Top Five Questions In A Vegan PregnancyMay 25, 2022
Exploring veganism and adapting a vegan lifestyle is often a gradual thing. There are many factors that need consideration.
Usually people start with the most obvious. They ditch animal products from their diets.
Transitioning to a plant based diet can be challenging in and of itself. You need to find ways to replace meats, cheeses, eggs, milks not only for the nutrition they provide, but also you need to find ways to replace your favourite non-vegan comfort foods.
When you add pregnancy to the mix, many women become insecure about wether or not their diets are cutting it in the nutrition department.
Here are my top 5 most frequently asked questions answered:
1. How can I optimise my vegan nutrition for pregnancy?
To answer this question on an individual level, my clients fill in a food diary for at least three typical days. I help you tweak things for optimal protein and calorie intake.
On a general level, aim to replace all the calories you need to support your metabolism and your daily activities (Total Daily Energy Expenditure - TDEE) and add 300 kcal by your second and 500 by your third trimester. For most women eating at TDEE averages about 2000 kcal, however you can use an online calculator to individualise this.
If calorie tracking doesn't trigger you in any way or makes you nervous, you can use a tracking tool such as my FitnessPal for a couple of weeks to figure out the amount of food it takes to consume enough calories.
Aim for 70g of protein and increase it gradually to around 100g by the last trimester. Again, you can use a tracking tool to ensure that you are meeting your protein needs.
I recommend you focus on protein first with each of your meals and try to get about 25g of protein with breakfast lunch and dinner. Check out my best vegan pregnancy meal plan here
2. Should I take any supplements?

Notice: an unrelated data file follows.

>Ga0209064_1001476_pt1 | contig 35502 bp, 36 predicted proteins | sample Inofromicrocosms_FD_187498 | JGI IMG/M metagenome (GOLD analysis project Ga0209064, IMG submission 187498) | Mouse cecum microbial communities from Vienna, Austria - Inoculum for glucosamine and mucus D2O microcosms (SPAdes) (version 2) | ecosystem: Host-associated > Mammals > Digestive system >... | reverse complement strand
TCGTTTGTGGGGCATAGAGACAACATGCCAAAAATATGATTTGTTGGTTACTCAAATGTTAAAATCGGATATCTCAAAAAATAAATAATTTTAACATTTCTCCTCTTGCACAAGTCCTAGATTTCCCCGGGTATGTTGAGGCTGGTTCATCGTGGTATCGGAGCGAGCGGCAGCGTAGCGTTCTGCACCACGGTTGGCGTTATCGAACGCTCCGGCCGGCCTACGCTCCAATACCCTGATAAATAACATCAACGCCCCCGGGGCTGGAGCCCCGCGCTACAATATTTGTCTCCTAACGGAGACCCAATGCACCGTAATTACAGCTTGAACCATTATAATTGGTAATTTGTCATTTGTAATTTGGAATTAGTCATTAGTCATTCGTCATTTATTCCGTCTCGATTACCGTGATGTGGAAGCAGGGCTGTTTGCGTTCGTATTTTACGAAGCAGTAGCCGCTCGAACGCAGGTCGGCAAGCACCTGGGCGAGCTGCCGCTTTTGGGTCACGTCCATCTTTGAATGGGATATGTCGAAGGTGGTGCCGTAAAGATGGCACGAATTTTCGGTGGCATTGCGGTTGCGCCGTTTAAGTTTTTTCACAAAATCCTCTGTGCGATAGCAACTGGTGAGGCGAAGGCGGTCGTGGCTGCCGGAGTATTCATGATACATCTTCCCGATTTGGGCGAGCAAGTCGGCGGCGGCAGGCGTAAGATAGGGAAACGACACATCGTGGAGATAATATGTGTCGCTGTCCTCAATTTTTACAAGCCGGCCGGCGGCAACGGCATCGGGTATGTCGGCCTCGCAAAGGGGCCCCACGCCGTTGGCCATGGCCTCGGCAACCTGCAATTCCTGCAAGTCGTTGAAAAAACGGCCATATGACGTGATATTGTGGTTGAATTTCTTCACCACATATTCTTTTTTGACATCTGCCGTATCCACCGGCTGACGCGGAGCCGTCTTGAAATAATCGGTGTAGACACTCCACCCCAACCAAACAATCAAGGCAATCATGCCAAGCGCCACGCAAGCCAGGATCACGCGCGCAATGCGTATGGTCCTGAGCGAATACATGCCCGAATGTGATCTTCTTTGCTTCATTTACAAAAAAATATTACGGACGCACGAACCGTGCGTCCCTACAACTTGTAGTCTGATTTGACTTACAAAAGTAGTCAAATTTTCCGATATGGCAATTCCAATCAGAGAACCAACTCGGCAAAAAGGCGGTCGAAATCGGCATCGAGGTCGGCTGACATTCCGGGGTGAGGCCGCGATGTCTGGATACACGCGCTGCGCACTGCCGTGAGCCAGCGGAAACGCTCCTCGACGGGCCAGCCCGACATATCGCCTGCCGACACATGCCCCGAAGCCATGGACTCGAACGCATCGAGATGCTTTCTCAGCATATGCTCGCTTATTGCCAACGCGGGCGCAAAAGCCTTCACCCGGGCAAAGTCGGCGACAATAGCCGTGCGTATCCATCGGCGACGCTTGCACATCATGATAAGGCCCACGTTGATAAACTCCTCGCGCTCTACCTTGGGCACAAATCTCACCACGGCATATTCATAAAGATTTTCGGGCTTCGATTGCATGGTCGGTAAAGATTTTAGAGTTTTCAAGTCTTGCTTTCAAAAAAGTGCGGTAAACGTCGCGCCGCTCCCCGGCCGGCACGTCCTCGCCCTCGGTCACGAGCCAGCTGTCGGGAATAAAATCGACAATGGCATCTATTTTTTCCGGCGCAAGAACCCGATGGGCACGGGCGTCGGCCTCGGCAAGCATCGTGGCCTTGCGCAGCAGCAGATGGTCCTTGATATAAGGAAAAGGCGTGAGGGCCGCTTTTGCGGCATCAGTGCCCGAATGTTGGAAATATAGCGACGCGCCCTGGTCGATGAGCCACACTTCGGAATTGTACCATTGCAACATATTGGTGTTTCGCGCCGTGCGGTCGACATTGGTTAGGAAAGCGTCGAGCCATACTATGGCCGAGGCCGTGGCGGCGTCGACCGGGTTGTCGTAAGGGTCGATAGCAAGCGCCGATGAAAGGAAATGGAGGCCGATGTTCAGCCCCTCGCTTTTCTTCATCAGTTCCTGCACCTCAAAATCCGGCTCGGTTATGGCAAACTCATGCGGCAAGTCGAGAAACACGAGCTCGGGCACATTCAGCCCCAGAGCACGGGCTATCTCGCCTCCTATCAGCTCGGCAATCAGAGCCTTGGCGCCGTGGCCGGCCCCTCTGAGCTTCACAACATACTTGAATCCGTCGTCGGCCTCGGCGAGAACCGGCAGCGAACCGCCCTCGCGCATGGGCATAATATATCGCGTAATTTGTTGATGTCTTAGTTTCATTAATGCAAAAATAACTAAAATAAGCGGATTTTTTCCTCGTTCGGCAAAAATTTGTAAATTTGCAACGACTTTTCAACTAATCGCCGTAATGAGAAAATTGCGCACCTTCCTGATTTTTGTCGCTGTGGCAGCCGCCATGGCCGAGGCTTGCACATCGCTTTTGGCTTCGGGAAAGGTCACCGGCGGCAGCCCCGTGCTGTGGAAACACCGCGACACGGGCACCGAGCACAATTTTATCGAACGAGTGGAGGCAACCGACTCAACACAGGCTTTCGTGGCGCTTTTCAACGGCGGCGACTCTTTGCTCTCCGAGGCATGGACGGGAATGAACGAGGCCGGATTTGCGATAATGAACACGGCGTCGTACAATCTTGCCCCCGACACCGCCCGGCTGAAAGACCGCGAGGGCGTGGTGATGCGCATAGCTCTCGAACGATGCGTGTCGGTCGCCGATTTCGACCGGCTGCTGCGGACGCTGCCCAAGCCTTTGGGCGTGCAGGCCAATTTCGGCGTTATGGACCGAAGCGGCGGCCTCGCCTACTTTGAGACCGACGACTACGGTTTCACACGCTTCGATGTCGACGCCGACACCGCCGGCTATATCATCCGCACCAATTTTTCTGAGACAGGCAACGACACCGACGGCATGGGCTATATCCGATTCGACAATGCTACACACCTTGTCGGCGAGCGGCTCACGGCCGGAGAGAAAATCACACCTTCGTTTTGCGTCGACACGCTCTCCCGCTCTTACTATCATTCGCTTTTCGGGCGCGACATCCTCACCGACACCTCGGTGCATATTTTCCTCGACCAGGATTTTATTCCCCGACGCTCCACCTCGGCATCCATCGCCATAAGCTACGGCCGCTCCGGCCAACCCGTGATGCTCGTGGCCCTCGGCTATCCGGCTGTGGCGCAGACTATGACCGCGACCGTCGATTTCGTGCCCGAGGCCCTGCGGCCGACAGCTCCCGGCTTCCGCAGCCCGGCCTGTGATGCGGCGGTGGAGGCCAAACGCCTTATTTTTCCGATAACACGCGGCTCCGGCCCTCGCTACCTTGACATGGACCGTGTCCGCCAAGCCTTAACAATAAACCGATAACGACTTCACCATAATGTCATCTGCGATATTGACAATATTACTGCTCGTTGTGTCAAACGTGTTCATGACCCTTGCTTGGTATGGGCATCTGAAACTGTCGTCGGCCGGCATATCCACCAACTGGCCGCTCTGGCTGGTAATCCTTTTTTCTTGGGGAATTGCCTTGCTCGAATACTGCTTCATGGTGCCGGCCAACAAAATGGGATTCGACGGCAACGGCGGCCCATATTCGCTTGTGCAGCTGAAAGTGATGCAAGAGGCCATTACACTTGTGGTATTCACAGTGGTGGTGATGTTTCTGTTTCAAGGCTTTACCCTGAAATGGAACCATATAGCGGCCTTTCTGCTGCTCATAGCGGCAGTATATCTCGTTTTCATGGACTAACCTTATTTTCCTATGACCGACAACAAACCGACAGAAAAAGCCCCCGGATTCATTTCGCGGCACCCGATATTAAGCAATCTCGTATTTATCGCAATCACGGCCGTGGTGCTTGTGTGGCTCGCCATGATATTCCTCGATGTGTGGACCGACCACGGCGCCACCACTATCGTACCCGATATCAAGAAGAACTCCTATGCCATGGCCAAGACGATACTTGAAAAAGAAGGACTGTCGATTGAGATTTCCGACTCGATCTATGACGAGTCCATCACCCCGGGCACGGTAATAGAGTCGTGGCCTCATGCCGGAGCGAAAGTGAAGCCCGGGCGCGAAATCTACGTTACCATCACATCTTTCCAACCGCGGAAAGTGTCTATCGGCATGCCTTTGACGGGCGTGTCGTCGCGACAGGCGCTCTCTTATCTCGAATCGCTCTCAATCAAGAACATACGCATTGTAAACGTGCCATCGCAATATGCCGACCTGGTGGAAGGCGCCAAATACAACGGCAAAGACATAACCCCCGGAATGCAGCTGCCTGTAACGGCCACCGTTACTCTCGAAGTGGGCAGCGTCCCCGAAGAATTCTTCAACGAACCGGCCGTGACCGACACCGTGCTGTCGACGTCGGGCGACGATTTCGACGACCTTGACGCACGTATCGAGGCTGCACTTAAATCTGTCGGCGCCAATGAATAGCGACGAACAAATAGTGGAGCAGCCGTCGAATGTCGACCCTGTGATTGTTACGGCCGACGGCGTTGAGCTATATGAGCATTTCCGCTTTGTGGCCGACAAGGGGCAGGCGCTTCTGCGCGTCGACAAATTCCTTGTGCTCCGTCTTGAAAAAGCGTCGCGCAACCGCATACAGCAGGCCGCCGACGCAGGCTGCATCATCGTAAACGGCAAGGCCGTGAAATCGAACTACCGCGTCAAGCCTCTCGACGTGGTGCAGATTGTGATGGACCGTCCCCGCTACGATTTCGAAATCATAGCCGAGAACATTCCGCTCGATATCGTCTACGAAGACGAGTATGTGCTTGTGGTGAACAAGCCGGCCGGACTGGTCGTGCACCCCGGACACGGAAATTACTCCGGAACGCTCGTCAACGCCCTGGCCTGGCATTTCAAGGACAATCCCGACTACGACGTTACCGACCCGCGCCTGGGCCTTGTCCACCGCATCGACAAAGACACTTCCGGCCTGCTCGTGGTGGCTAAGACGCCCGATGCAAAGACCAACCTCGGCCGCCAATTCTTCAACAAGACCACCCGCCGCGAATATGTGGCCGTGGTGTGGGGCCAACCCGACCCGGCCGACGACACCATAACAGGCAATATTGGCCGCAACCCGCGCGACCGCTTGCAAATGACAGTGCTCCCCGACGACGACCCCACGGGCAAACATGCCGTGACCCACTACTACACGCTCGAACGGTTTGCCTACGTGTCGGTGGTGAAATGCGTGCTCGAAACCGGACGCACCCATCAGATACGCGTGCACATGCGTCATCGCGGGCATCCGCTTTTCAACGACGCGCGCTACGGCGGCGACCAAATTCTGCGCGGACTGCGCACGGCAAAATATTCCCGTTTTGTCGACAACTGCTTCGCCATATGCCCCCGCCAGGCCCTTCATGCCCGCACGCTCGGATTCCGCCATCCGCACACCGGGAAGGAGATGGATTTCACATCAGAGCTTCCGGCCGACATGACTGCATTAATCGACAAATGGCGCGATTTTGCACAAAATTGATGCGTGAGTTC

Yes! In my opinion everyone benefits from taking a good pregnancy supplement and it is particularly important for vegan women because the following nutrients are not readily available in plant based foods. Choose a supplement that has 'activated' B vitamins.
Look at your supplement as covering the basics and still eat wholesome, nutrient dense foods every day.
Vitamin B12 plays a role in iron absorption, so a deficiency can leave you anaemic. B12 in its activated form occurs as methylcobalamin and/or adenosylcobalamin.
B12 is also an important nutrient for your growing baby. It helps build a healthy central nervous system alongside folate and choline. Deficiencies are also associated with preterm birth. A good quality pregnancy vitamin usually contains the recommended daily allowance of Vitamin B12 (2.8mcg). It's still good to include fortified foods like nutritional yeast, plant milks and yeast extract (do you like Marmite?) on top of that.
Keep supplementing and including fortified foods after pregnancy particularly during breastfeeding so that your milk contains vitamin B12 for your baby.
Choline shares many benefits with folate and therefore its main role is to help your baby's central nervous system development. Like folate it is associated with helping to prevent neural tube defects like spina bifida. Like folate, it can be found in cruciferous vegetables and nuts, however, the RDA is 450mg and getting a daily dose of 450mg would be challenging. Choline is now often recommended by nutritionists as a pregnancy supplement. You can check your vegan pregnancy vitamin to see if it is already in there, if not it is easy to add in a separate supplement such as choline bitartrate or sunflower lecithin.
Women are routinely advised to take folic acid which is the synthetic form of folate (L-methylfolate, also called 5-methyltetrahydrofolate). Folate is an example of an activated B vitamin and is easier to absorb for anyone with a genetic mutation called MTHFR. People with MTHFR gene variation have poor absorption of synthetic folic acid.